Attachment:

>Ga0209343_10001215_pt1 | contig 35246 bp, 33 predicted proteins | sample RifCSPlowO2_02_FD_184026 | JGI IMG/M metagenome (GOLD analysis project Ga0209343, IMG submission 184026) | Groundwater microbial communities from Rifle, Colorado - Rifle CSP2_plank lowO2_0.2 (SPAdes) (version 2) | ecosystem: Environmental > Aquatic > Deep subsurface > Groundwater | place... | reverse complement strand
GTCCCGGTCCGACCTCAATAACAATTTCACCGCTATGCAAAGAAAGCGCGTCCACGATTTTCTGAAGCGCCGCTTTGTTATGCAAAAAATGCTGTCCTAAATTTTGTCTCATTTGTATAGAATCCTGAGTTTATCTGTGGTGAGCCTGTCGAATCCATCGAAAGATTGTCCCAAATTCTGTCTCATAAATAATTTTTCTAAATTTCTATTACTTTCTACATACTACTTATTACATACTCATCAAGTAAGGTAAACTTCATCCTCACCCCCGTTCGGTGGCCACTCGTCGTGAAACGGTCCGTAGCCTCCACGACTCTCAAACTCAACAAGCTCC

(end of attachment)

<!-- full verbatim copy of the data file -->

>Ga0209343_10001215_pt1 | contig 35246 bp, 33 predicted proteins | sample RifCSPlowO2_02_FD_184026 | JGI IMG/M metagenome (GOLD analysis project Ga0209343, IMG submission 184026) | Groundwater microbial communities from Rifle, Colorado - Rifle CSP2_plank lowO2_0.2 (SPAdes) (version 2) | ecosystem: Environmental > Aquatic > Deep subsurface > Groundwater | place... | reverse complement strand
GTCCCGGTCCGACCTCAATAACAATTTCACCGCTATGCAAAGAAAGCGCGTCCACGATTTTCTGAAGCGCCGCTTTGTTATGCAAAAAATGCTGTCCTAAATTTTGTCTCATTTGTATAGAATCCTGAGTTTATCTGTGGTGAGCCTGTCGAATCCATCGAAAGATTGTCCCAAATTCTGTCTCATAAATAATTTTTCTAAATTTCTATTACTTTCTACATACTACTTATTACATACTCATCAAGTAAGGTAAACTTCATCCTCACCCCCGTTCGGTGGCCACTCGTCGTGAAACGGTCCGTAGCCTCCACGACTCTCAAACTCAACAAGCTCC